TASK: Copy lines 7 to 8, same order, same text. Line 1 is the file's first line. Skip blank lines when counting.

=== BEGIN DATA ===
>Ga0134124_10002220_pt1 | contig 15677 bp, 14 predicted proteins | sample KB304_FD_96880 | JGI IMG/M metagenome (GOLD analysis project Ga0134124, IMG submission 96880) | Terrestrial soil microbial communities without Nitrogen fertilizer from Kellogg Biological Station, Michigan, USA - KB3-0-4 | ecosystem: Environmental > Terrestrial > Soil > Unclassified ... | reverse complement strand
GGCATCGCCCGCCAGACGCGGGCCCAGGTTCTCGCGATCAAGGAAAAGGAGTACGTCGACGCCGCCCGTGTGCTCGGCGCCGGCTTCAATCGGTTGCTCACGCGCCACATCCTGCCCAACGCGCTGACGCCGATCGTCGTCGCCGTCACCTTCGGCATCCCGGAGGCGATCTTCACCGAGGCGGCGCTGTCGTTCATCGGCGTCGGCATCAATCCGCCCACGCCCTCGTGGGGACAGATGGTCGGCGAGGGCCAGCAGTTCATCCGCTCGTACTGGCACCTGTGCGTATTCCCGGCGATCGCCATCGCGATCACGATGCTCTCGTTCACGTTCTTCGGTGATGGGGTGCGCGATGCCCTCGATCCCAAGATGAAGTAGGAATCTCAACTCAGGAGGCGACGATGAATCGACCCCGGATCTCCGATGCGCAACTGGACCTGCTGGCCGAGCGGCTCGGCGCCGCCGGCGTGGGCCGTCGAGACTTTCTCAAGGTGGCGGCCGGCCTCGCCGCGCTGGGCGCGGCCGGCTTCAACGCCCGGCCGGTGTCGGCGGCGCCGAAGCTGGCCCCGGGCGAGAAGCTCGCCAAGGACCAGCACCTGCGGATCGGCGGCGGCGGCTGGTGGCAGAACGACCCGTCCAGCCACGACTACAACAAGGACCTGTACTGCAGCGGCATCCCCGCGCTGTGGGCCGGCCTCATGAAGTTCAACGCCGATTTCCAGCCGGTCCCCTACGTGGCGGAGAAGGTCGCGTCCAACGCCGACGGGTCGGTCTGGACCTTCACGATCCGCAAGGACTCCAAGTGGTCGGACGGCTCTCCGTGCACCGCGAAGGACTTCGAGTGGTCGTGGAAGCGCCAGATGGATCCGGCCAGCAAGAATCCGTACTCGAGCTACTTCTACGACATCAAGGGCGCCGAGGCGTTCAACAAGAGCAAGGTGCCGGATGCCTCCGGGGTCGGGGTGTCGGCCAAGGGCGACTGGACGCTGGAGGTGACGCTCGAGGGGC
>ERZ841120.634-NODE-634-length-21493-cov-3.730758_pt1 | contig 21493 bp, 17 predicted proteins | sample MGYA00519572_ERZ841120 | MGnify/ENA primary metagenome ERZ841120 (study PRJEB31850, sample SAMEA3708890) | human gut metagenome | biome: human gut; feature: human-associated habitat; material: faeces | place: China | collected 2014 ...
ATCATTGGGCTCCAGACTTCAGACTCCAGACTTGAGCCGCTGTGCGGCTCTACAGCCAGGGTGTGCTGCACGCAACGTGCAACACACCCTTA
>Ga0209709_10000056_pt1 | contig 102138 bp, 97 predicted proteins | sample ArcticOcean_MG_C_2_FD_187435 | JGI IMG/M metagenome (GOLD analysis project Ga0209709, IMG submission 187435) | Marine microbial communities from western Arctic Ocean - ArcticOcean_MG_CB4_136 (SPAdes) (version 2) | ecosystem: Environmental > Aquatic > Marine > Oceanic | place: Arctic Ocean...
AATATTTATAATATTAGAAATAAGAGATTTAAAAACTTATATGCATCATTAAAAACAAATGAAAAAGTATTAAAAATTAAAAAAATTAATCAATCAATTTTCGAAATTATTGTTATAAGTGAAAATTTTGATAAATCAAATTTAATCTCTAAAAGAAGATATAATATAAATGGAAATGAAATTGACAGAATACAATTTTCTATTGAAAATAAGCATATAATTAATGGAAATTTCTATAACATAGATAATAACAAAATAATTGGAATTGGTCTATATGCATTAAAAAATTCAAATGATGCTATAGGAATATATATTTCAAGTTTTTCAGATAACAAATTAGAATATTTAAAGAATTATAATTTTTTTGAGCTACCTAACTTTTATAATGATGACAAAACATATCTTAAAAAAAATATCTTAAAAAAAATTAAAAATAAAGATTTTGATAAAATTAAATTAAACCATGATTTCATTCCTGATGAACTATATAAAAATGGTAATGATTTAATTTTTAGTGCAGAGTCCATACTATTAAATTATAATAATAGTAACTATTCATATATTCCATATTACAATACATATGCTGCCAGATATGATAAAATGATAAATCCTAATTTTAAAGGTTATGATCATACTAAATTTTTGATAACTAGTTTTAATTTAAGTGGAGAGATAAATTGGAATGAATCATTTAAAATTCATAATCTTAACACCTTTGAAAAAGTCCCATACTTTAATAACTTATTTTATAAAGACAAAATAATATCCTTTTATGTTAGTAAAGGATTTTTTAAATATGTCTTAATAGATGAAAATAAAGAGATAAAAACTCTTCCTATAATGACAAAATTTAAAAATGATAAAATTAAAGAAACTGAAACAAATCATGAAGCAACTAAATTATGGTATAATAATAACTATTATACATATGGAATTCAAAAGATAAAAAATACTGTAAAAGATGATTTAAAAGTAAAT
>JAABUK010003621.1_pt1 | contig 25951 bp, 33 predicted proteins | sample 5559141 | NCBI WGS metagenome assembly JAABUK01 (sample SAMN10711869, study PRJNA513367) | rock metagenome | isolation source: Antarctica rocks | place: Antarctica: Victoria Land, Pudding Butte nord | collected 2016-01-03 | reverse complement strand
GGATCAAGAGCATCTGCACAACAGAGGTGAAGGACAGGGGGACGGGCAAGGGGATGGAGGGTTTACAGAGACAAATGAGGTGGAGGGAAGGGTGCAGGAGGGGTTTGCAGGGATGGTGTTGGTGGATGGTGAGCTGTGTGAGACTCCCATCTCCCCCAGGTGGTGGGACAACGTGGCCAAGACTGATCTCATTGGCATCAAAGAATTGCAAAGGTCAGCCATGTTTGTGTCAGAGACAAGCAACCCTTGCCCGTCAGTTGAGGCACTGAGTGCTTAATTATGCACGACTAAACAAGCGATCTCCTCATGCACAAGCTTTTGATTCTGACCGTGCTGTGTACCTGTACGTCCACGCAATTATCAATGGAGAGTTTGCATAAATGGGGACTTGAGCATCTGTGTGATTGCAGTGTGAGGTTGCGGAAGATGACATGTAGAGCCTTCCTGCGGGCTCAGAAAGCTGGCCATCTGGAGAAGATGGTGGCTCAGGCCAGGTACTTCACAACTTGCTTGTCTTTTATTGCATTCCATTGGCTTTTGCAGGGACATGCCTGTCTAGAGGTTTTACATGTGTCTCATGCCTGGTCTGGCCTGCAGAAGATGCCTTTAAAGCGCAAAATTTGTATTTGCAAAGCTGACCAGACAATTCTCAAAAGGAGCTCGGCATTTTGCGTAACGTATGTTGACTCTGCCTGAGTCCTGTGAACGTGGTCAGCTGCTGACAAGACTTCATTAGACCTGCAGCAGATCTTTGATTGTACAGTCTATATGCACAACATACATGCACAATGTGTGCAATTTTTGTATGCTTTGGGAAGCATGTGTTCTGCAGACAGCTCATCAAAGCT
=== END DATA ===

>JAABUK010003621.1_pt1 | contig 25951 bp, 33 predicted proteins | sample 5559141 | NCBI WGS metagenome assembly JAABUK01 (sample SAMN10711869, study PRJNA513367) | rock metagenome | isolation source: Antarctica rocks | place: Antarctica: Victoria Land, Pudding Butte nord | collected 2016-01-03 | reverse complement strand
GGATCAAGAGCATCTGCACAACAGAGGTGAAGGACAGGGGGACGGGCAAGGGGATGGAGGGTTTACAGAGACAAATGAGGTGGAGGGAAGGGTGCAGGAGGGGTTTGCAGGGATGGTGTTGGTGGATGGTGAGCTGTGTGAGACTCCCATCTCCCCCAGGTGGTGGGACAACGTGGCCAAGACTGATCTCATTGGCATCAAAGAATTGCAAAGGTCAGCCATGTTTGTGTCAGAGACAAGCAACCCTTGCCCGTCAGTTGAGGCACTGAGTGCTTAATTATGCACGACTAAACAAGCGATCTCCTCATGCACAAGCTTTTGATTCTGACCGTGCTGTGTACCTGTACGTCCACGCAATTATCAATGGAGAGTTTGCATAAATGGGGACTTGAGCATCTGTGTGATTGCAGTGTGAGGTTGCGGAAGATGACATGTAGAGCCTTCCTGCGGGCTCAGAAAGCTGGCCATCTGGAGAAGATGGTGGCTCAGGCCAGGTACTTCACAACTTGCTTGTCTTTTATTGCATTCCATTGGCTTTTGCAGGGACATGCCTGTCTAGAGGTTTTACATGTGTCTCATGCCTGGTCTGGCCTGCAGAAGATGCCTTTAAAGCGCAAAATTTGTATTTGCAAAGCTGACCAGACAATTCTCAAAAGGAGCTCGGCATTTTGCGTAACGTATGTTGACTCTGCCTGAGTCCTGTGAACGTGGTCAGCTGCTGACAAGACTTCATTAGACCTGCAGCAGATCTTTGATTGTACAGTCTATATGCACAACATACATGCACAATGTGTGCAATTTTTGTATGCTTTGGGAAGCATGTGTTCTGCAGACAGCTCATCAAAGCT